29 April, 2019

Rebuilding relationships

I recently read a post from another blogger that reminded me again that there are always two perspectives. A relatively new mother after infertility had got together with two friends. She had to leave early, but later realised that she hadn’t been asked about her kids and her life (or not as much as she wanted) by her two friends. She felt abandoned, ignored, and was personally offended.

I am sure we can all point to times when we felt that we had been abandoned and ignored offended because we didn’t have children. However, what the aforementioned blogger made me realise was that we are not the only ones who might feel like that. They may have withdrawn from us because they were busy, or because it was easier to associate with others who had children and shared so much, or even because they didn't want to hurt us by having their children around us. Misunderstandings, though, still lead to hurt. It may not all be one-sided, and it may not be equally shared. We may withdraw to protect ourselves, feeling alone and abandoned, and that in turn can hurt the person we need protection from. But they won't necessarily understand that.Then they are hurt too. Being able to step back - perhaps after time has passed, or if an olive branch has been extended - and think about how the change in friendship affected us both can really help us with forgiveness. Forgiveness for their actions, and for our own.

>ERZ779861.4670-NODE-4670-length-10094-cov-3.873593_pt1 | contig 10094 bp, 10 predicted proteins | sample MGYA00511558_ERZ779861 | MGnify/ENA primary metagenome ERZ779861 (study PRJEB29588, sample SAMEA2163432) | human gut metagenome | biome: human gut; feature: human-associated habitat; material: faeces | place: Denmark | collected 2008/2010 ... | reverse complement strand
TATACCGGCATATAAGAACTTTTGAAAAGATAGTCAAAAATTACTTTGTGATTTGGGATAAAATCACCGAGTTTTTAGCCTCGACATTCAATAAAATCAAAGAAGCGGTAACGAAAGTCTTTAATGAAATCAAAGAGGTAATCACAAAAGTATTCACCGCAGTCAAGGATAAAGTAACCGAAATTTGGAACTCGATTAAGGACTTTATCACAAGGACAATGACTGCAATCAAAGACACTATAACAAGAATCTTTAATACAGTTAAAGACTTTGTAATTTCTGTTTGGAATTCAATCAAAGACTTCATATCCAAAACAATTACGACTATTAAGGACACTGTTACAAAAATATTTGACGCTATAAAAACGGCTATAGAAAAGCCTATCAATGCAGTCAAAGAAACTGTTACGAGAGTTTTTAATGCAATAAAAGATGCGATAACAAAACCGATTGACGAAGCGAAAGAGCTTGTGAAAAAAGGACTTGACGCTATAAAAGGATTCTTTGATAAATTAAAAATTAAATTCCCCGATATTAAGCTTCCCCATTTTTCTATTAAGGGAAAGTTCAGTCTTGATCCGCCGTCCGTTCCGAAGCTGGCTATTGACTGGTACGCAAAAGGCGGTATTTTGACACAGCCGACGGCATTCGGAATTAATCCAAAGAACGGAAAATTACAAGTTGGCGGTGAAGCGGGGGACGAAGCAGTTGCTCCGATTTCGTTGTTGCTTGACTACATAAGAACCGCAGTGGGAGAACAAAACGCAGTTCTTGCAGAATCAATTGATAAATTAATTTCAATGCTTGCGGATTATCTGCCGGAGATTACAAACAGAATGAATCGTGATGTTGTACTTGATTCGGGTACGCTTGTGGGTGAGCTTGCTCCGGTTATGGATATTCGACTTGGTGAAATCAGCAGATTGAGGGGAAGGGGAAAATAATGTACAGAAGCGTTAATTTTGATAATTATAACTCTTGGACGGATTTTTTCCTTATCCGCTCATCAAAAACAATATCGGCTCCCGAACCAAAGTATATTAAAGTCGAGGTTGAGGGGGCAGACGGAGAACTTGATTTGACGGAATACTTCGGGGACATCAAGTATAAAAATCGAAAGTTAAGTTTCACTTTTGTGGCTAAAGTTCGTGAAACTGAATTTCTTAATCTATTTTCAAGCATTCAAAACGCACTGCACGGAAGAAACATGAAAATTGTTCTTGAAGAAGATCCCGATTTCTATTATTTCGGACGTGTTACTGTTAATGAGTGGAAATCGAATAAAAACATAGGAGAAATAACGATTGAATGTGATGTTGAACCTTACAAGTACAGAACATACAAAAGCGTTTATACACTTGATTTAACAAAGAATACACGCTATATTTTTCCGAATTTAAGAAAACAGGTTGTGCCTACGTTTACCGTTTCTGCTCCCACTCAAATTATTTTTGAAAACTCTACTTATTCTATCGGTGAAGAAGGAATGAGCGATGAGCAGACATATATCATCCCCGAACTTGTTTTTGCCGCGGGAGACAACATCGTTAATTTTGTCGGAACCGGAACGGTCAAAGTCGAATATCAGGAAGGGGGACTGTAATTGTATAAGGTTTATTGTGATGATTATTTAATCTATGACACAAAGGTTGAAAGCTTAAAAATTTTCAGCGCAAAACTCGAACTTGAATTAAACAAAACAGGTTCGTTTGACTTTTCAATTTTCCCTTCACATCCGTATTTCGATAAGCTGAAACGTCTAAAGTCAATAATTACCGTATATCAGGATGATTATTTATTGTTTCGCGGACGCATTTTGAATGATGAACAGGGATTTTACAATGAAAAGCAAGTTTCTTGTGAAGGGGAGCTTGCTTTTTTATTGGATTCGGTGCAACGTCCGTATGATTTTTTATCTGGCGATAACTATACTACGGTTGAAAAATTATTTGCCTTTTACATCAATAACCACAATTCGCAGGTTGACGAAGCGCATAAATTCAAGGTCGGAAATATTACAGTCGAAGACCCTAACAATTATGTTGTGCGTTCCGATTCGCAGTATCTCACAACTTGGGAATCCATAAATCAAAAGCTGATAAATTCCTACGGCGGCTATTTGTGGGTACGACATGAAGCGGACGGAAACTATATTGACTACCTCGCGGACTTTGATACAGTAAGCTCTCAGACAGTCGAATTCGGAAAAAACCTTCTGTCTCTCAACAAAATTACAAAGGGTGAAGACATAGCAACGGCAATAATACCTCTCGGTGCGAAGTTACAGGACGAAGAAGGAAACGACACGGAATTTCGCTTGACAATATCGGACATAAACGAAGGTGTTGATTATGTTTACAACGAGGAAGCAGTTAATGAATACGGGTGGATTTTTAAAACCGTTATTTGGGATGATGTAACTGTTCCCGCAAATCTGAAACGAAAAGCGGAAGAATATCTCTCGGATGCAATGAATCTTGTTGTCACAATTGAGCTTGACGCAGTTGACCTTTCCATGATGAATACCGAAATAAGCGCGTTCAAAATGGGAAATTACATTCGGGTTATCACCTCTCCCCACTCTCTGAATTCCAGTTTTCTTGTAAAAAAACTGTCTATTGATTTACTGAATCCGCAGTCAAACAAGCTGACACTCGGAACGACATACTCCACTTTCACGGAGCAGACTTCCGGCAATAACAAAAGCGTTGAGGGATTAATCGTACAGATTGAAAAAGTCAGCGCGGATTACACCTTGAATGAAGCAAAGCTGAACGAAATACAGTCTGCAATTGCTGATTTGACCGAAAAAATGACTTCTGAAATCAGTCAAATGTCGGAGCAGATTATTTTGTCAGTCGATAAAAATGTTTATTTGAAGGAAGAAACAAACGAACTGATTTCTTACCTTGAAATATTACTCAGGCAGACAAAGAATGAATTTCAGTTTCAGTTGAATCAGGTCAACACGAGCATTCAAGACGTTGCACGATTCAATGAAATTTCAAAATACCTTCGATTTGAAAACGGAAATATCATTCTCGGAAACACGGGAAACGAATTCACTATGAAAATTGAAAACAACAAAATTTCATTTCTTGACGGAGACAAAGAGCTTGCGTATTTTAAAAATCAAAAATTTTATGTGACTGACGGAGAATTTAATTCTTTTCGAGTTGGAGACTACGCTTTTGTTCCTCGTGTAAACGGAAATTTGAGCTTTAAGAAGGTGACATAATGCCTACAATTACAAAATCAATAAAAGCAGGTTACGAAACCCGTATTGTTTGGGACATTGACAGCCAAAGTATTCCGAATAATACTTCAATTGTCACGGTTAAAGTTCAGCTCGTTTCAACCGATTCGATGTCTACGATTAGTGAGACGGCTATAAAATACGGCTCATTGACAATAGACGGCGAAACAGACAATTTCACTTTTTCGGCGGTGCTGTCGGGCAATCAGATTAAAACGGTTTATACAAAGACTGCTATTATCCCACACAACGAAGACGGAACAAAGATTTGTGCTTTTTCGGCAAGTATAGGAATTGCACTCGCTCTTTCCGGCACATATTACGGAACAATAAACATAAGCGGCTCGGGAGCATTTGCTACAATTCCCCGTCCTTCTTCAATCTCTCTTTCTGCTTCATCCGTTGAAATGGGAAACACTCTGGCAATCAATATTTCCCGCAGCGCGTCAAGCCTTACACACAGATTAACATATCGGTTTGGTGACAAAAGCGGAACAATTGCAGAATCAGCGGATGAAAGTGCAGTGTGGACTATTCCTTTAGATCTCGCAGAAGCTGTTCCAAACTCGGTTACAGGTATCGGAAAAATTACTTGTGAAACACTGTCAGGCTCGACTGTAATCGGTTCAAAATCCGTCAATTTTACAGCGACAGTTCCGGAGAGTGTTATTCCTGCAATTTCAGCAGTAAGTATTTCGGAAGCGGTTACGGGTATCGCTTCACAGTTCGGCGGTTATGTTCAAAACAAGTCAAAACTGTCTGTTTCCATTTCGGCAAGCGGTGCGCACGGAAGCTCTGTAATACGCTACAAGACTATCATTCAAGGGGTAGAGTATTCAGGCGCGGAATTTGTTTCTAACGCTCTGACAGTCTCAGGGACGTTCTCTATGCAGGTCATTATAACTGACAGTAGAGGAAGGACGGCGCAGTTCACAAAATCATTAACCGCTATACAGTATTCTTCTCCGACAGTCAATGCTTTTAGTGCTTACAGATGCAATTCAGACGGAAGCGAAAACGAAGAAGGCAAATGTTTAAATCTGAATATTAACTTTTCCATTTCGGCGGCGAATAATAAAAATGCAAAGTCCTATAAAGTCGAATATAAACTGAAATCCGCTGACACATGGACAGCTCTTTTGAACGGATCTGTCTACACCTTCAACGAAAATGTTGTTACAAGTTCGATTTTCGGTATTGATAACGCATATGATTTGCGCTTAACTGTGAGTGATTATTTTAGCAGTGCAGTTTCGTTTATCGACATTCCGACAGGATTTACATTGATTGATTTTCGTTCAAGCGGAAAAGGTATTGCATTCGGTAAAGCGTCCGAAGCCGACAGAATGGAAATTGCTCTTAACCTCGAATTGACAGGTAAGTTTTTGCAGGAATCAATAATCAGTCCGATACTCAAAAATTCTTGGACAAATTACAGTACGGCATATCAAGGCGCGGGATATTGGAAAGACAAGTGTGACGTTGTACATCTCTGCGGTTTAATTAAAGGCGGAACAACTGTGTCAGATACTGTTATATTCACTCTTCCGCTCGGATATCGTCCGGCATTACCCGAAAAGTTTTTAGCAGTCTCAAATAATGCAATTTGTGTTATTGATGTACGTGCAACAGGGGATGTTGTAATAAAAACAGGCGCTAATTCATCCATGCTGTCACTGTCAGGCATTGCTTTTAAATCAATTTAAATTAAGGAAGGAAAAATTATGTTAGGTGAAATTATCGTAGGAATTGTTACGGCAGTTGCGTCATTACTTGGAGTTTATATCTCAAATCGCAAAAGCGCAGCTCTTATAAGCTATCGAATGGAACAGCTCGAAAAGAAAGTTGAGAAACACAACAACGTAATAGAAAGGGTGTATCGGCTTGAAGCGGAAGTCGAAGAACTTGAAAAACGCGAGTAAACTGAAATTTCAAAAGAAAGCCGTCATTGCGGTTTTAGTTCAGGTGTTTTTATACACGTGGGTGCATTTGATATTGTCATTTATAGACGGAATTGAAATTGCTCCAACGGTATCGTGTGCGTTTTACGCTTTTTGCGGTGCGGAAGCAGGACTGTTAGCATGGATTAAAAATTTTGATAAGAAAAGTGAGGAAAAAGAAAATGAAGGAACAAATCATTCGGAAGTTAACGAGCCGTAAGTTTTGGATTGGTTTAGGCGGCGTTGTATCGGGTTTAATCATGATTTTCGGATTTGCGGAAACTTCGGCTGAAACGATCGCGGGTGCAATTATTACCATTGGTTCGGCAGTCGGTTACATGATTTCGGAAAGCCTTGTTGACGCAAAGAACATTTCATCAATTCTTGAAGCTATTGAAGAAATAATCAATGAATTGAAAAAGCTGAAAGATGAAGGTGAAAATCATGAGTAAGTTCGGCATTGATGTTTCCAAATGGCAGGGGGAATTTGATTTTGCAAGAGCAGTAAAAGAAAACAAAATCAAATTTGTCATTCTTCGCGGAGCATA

This then can provide an opening for conversation, for healing wounds, and for rebuilding friendships. Or maybe, at the very least, it can just make us more content with the relationship as it has evolved. We can learn to appreciate each other anew, ignoring the hurts of the past. That's what I'm trying to do now. It's not easy, as I am finding. You probably know that too. But I hope it will bring us both some pleasure, and some peace.


  1. Yes, a thousand times yes to this. I think one of the gifts of infertility and subsequent nonparenting is empathy. Not always, but I feel like I can do what you did here and stop and think about other perspectives of being marginalized and unheard and left out because I am so familiar with the feeling. I had an interaction like this with my best friend, who is a stay at home mom of three, and there was a time where she felt I wasn't asking about her kids enough which made her feel crappy as her kids are pretty much her life, and so she felt swept under the rug a bit. (It did turn out that I did ask and she didn't feel comfortable expounding as much since I was in the throes of awfulness myself, and it was both of us that needed to work through the communication.) It made me think about how she might feel in situations where everyone is talking about their work and she could feel left out or undervalued. I think the answer to everything, not to be simplistic or exaggerating at all, ha ha, is EMPATHY. More empathy would solve so much.

  2. I think it's important to make an effort to show an interest in other people's lives. I remember how awful it was to be the infertile person while friends were talking non stop about their kids and not asking me anything. But likewise I realise now there were times when I met friends while I was in the midst of IVF and didn't even mention their kids which was probably hurtful without me realising